Throughout the academic year there will be a series of tutorials, given by David Bailey, which follow the course of seminars given by Richard Whish. The tutorials are intended to assist your understanding of the subject in general and its practical application to problem questions in particular. A separate tutorials handout will be provided.

The teachers of this module expect a high degree of participation by all students. It is not intended, in general, to provide lectures except where, for particular reasons, it may be helpful to do so. At each seminar, discussion will be encouraged and expected. You are required to have prepared answers to the questions asked at the end of each seminar handout.

Teaching staff: Professor Alexander Türk
Module code: 7FFLX008
Credit level: 7
Credit value: 40
Semester:  Full-year 
Assessment:  coursework 

EU law impacts in a wide variety of ways on almost every aspect of commercial life in the European Union (and often beyond). This module aims at providing students with the opportunity to gain deeper understanding and knowledge of the impact of EU law in commercial transactions and to develop commercially viable solutions to what are often complex legal issues. Students will have to develop an awareness of how EU law can restrict or facilitate such transactions. They are expected to research selected areas of substantial and procedural aspects of EU law and to employ their knowledge in a commercially relevant way. Students will be confronted with different practical scenarios (be it in meetings where they need to negotiate, or by submitted written documents) on various sides of the transaction (be it as Commission officials, representatives of law firms, general counsel of companies and so on).
Teaching staff: Professor Piet Eeckhout & Professor Andrea Biondi
Module code: 7FFLA511
Credit level: 7
Credit value: 20

The EU is based on the rule of law and the European integration process has been characterized as ‘integration through law’. At the heart of the EU legal system are the EU’s judicial institutions, in particular the Court of Justice. On the basis of a few EU Treaty provisions the Court has fashioned a comprehensive and dynamic system of judicial protection. This module studies that system by analysing its two essential components.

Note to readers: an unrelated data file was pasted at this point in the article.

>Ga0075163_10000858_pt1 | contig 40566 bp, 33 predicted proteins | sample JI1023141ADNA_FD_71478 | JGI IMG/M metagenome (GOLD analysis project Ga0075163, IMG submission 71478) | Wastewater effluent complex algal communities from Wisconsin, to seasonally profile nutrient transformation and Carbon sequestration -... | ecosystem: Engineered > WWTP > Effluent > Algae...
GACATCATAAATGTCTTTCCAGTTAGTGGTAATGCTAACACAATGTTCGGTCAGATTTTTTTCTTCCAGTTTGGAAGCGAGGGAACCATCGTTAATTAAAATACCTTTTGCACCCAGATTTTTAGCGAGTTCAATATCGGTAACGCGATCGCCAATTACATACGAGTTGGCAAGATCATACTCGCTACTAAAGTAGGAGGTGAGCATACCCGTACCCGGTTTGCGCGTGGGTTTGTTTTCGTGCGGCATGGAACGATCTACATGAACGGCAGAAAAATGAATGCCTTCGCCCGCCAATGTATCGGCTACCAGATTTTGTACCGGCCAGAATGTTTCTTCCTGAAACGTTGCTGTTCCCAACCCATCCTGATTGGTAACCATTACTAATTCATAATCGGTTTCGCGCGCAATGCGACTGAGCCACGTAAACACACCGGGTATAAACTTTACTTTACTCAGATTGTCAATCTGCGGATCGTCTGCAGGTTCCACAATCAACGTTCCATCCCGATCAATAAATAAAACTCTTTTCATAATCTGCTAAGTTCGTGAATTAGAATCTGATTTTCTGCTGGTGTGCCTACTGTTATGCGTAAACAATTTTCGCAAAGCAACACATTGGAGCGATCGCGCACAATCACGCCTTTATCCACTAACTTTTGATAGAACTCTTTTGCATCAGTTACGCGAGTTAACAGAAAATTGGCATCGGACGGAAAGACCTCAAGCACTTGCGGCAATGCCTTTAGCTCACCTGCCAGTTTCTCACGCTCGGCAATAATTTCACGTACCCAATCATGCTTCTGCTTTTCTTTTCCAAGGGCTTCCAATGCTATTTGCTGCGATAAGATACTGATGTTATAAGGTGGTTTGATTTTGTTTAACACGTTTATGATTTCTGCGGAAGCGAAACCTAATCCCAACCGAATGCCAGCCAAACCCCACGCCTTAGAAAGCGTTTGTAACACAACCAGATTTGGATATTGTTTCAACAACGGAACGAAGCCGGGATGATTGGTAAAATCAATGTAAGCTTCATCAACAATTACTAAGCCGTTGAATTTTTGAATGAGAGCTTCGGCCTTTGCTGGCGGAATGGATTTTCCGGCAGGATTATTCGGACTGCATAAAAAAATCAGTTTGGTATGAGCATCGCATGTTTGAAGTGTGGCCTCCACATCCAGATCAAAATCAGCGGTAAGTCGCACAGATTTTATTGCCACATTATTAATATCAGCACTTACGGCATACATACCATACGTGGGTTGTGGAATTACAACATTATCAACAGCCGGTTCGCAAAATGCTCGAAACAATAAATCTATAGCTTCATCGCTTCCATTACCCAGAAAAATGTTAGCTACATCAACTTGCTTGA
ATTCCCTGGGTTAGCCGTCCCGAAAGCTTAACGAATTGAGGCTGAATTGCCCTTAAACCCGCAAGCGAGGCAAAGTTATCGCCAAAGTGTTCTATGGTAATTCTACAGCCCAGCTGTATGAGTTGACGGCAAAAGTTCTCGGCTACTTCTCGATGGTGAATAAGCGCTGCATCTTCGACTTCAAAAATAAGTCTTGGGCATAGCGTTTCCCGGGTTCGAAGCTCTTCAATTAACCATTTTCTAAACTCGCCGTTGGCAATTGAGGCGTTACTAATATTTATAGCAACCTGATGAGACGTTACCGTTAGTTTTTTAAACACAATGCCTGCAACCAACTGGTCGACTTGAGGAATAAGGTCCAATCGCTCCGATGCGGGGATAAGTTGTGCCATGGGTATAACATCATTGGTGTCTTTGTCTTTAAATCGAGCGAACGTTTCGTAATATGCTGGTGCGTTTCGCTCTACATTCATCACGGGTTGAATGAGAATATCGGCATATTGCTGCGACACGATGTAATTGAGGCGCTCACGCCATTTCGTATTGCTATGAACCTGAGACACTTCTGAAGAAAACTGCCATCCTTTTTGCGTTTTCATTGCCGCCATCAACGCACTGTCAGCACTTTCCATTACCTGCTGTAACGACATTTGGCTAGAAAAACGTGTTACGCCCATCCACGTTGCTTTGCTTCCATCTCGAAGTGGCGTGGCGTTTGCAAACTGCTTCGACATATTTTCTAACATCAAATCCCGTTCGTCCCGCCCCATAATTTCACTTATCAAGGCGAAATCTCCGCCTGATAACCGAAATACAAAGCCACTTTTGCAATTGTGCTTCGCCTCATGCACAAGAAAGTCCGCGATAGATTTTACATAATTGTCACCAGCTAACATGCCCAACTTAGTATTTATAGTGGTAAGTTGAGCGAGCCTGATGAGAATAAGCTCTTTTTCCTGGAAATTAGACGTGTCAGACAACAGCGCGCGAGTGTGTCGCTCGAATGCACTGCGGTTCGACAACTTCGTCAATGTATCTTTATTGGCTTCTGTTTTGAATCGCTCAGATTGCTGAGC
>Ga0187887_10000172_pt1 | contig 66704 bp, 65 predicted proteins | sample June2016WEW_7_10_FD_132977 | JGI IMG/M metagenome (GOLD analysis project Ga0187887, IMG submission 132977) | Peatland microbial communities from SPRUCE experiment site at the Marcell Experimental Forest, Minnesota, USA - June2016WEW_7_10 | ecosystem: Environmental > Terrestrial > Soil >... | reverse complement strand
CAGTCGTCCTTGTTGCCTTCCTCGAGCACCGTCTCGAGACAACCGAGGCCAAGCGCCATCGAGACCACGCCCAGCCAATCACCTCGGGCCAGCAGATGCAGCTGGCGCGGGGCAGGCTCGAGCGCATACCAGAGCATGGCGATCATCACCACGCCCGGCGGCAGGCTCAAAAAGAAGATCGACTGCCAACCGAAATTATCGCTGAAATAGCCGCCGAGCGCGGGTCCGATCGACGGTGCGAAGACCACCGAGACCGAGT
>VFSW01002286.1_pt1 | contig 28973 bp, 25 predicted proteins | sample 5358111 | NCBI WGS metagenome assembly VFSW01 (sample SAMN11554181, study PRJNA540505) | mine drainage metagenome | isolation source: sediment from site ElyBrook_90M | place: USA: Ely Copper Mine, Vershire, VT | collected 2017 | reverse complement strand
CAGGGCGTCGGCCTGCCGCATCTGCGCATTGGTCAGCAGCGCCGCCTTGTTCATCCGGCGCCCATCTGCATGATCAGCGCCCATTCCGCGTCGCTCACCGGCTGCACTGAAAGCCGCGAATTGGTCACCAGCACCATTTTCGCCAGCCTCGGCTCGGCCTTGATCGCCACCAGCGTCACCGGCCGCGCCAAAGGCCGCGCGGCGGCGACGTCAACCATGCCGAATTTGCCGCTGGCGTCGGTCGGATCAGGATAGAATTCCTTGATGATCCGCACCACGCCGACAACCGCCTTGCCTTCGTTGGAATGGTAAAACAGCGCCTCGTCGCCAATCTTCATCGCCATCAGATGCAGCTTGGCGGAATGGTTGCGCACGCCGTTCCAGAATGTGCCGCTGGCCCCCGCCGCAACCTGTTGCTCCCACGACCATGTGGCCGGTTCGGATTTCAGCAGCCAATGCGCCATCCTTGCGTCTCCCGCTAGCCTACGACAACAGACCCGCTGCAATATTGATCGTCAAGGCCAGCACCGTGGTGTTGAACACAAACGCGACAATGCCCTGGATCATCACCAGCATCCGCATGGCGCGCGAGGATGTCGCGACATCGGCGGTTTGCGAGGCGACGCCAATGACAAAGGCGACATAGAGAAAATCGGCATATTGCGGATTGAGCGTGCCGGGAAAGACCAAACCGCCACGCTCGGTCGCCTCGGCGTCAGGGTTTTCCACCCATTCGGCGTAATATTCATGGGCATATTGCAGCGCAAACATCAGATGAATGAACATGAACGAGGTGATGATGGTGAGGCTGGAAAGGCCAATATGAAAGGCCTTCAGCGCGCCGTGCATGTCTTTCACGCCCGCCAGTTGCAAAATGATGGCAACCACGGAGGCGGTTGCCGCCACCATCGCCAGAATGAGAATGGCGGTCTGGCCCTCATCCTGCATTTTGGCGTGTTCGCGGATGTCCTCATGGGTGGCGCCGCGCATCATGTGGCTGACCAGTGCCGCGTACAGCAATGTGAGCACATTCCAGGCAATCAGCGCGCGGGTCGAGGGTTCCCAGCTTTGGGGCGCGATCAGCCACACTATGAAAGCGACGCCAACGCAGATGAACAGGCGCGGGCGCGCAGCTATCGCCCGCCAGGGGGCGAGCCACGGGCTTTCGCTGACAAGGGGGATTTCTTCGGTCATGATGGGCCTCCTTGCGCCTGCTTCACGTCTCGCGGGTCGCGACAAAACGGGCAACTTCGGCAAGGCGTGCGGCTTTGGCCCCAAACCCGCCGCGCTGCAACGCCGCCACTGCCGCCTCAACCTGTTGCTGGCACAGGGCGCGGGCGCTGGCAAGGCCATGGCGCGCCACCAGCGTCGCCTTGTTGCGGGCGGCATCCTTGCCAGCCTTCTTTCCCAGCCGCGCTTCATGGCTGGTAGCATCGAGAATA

It first concentrates on the application and enforcement of EU law in the Member States. In that context the module analyses the concepts of direct effect and Member State liability; the preliminary rulings system; and enforcement actions by the Commission. The second component consists of judical review of EU acts, where you study both actions for annulment and the non-contractual liability of the EU. This module has a strong practical orientation, to make you familiar with the system of EU judicial protection, so as to enable you to use EU remedies in practice.

Teaching staff: Dr Oana Stefan
Module code: 7FFLX009
Credit level: 7
Credit value: 40
Semester:  Full-year 
Assessment:  coursework 

In the era marked by the internationally notorious WikiLeaks and Snowden affairs, transparency and openness are becoming buzzwords of most of the debates on government legitimacy and accountability. The European Union is no exception, with the principle of transparency having been progressively integrated into the law, first through the decisions of the Court in relation to the right of access to documents and then, after the 1990s, through Treaty amendments and secondary legislation. Currently enshrined in Article 1 TEU and 15 TFEU, the principle consists essentially of various forms of active cooperation and communication between the EU institutions and the public, typically entailing access to information. However, establishing to what extent open government is also good government is not a straightforward question. Thus, lifting the veil of secrecy over various institutional practices is a matter on which consensus is often hard to reach.


This module aims at enabling reflection on open government at the European Union level. It will explore in depth the principle of transparency and the way it has been rendered operational in EU primary, secondary legislation, and case law, as well as in EU institutional practices. At the theoretical level, the focus is on determining the rationale, the content and the boundaries of the principle of transparency. In particular, we will be assessing the highly contested link between the principles of transparency on the one hand and legitimacy and accountability on the other. The module will also look at the contents of the principle of transparency – is it just a passive right of every citizen to have access to information or is it a broader concept, entailing a pro-active institutional duty to ensure that all its actions, as well as the information about these actions, are carried out in an accessible and understandable way? Furthermore, we will be discussing the costs of transparency, and to what extent does this principle interact with other fundamental principles such as respect of private life of individuals or impartiality of justice.